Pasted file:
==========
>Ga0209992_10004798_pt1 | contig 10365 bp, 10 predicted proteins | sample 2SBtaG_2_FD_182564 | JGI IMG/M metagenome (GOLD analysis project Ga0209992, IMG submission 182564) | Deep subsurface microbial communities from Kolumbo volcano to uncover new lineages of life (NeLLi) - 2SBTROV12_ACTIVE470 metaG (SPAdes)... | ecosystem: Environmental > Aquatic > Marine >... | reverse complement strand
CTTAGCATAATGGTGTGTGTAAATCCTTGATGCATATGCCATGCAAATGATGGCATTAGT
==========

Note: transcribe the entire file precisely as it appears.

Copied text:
>Ga0209992_10004798_pt1 | contig 10365 bp, 10 predicted proteins | sample 2SBtaG_2_FD_182564 | JGI IMG/M metagenome (GOLD analysis project Ga0209992, IMG submission 182564) | Deep subsurface microbial communities from Kolumbo volcano to uncover new lineages of life (NeLLi) - 2SBTROV12_ACTIVE470 metaG (SPAdes)... | ecosystem: Environmental > Aquatic > Marine >... | reverse complement strand
CTTAGCATAATGGTGTGTGTAAATCCTTGATGCATATGCCATGCAAATGATGGCATTAGT